In fact, one of the writers in the Q&A said that many of the comedic elements in the Krampus story had to be pulled back or cut entirely because they did not fit the overall tone of the other segments. Additionally, I felt that the more dramatic and serious tone of the changeling segment did not fit well with the other stories. Had it been a more self-contained story, it could have more comfortably occupied its dramatic space. By letting each segment stand on its own the film could have avoided these problems.

A Christmas Horror Story is also somewhat bedeviled by low production values. The CGI for the North Pole was very disappointing, to the point that I would have preferred that it be cut entirely in favor of a more mysterious setting (which would have served the ending better, in my opinion). Also, many of the action scenes were disorienting and almost nauseating to watch due to shoddy camera work and editing.

Despite these problems, A Christmas Horror Story was still an enjoyable experience. I can’t say that the festival crowd didn’t have an influence on me, and I am a little skeptical that I would have enjoyed the film as much on a small screen (it probably will feel right at home on SyFy). But, ultimately, the over-the-top Santa action scenes, genuinely spooky elements and the delightful William Shatner pulling everything together left me drunk on the joy of the season (and zombie elf decapitations). Perhaps we will return to Bailey Downs in the future — maybe for a Boxing Day Horror Story?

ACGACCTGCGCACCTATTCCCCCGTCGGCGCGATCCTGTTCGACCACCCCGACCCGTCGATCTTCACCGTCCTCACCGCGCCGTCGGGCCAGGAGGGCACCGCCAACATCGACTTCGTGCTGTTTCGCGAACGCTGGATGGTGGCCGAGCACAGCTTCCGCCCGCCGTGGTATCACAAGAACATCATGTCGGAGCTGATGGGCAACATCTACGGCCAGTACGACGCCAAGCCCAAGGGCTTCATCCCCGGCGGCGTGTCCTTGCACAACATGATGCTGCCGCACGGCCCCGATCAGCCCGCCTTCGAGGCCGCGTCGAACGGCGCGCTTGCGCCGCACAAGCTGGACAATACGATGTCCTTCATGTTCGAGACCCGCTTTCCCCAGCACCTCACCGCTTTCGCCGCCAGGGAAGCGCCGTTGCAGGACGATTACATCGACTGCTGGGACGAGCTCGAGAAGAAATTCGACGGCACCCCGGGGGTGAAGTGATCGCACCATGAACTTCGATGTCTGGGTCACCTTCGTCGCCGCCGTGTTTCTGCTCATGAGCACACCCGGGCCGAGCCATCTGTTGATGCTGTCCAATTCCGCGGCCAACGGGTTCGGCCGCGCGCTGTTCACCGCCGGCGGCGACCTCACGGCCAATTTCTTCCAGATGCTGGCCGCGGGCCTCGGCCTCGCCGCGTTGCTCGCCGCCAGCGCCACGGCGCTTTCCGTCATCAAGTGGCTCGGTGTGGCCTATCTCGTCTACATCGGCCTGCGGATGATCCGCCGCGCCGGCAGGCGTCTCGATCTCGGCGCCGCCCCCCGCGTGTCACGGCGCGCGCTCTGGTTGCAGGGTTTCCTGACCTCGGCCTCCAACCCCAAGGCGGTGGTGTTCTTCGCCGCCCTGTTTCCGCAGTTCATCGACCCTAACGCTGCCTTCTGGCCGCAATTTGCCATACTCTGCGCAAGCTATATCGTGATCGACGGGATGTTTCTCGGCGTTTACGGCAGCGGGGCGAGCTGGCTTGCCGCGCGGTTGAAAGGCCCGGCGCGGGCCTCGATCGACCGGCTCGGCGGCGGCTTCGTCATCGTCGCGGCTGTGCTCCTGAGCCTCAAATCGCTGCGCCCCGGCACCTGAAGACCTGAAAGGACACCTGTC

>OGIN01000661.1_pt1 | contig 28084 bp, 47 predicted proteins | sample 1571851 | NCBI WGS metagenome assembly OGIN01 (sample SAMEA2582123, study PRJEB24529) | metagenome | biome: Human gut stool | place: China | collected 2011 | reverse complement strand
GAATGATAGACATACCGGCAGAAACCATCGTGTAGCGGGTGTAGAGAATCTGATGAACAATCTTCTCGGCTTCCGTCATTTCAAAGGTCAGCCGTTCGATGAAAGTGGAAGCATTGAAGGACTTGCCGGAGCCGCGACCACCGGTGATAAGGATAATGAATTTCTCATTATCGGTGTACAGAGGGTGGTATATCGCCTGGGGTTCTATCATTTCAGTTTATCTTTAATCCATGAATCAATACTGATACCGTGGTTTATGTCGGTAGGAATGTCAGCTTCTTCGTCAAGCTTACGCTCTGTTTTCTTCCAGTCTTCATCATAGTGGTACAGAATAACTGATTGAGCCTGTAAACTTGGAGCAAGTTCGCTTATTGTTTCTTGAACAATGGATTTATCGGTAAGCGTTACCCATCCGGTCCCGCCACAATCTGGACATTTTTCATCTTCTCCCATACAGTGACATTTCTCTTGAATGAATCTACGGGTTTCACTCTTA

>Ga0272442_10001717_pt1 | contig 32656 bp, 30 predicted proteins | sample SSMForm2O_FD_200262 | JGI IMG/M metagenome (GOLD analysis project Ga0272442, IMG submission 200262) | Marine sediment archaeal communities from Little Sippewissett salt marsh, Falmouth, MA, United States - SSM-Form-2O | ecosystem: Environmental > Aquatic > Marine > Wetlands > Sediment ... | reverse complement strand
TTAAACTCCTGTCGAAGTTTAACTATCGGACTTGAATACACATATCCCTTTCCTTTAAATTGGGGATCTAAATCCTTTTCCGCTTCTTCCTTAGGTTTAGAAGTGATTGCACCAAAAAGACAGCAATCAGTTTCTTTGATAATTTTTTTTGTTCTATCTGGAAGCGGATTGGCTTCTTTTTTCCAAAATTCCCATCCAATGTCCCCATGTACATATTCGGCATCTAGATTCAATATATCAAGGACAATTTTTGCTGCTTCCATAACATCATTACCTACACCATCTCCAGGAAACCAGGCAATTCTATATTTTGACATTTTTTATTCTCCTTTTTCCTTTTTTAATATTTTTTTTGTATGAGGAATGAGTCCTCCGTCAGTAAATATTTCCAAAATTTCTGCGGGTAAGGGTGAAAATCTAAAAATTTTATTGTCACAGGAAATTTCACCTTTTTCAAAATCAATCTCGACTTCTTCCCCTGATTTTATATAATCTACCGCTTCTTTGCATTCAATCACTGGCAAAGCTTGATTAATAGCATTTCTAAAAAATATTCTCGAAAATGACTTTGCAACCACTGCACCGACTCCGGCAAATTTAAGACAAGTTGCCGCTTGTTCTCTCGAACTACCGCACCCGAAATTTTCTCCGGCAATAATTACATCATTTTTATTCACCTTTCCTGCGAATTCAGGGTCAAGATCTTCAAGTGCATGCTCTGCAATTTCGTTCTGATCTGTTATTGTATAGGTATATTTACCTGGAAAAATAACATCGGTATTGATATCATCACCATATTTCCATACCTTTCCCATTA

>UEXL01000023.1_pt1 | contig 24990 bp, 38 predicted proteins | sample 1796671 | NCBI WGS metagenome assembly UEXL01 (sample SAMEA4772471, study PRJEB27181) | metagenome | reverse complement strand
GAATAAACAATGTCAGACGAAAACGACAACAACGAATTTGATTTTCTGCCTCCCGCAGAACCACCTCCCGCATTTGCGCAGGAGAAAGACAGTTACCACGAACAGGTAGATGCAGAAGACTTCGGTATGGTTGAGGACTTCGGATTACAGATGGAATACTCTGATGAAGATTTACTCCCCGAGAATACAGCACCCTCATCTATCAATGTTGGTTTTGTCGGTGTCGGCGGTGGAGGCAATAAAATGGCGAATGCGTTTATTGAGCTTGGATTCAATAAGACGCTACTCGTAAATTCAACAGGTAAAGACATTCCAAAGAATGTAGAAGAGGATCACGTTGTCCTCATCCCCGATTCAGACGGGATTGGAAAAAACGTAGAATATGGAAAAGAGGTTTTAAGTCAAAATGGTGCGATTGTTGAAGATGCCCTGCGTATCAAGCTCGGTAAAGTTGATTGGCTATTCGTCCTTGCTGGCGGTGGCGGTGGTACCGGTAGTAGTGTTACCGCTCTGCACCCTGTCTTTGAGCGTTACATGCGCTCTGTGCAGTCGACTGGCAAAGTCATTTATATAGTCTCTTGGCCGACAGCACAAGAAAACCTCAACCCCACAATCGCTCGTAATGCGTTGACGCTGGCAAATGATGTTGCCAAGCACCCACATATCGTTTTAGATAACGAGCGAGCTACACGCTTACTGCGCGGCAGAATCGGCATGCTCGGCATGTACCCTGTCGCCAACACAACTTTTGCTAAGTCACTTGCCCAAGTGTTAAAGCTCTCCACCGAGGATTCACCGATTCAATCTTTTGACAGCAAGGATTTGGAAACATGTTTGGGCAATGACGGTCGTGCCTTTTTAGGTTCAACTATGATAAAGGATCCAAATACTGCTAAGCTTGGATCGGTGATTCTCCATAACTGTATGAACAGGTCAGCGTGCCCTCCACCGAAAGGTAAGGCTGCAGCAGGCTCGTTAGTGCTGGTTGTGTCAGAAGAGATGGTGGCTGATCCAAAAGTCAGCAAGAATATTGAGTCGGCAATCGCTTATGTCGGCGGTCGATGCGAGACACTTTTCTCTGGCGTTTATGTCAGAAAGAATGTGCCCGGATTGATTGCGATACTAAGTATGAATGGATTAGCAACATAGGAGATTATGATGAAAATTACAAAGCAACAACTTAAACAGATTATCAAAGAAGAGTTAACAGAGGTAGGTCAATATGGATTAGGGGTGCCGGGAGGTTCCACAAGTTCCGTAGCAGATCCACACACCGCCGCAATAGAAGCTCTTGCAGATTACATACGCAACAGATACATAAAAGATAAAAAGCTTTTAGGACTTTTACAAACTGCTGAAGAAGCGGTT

• William Shatner’s booze-soaked performance (presumably it was a performance…) as he delivered increasingly troubling notices of some kind of disturbance occurring at the Bailey Downs mall was wonderful, especially his one-sided banter with the off-screen “Susan”.

“No no, Susan, I’m gonna talk about Jesus on the radio and you know why? Because it’s his birthday tomorrow!”

  • The ghost story was a real stretch to fit into the Christmas theme. The only connection was that the murders took place on Christmas. Honestly, this story could have been in any horror anthology and was probably the weakest of the four.
  • For a pretty low-budget flick, the Krampus creature design, used in both the Krampus and North Pole segments, was excellent. The filmmakers were lucky to discover their Krampus performer, Rob Archer (who was in attendance and is about as wide across the shoulders as I am tall).
  • Olunike Adeliyi and Adrian Holmes’s performances in the changeling segment — the second changeling story at this year’s After Dark after The Hallow — were particularly strong and emotional. Their more serious performance and story often felt at odds with the rest of the segments, though.
  • The final twist was both unexpected and hilarious. It brought laughs and cheers from the After Dark crowd at the Scotiabank.
  • Maybe I’m crazy, but shouldn’t this movie be called Christmas Horror Stories if it’s an anthology?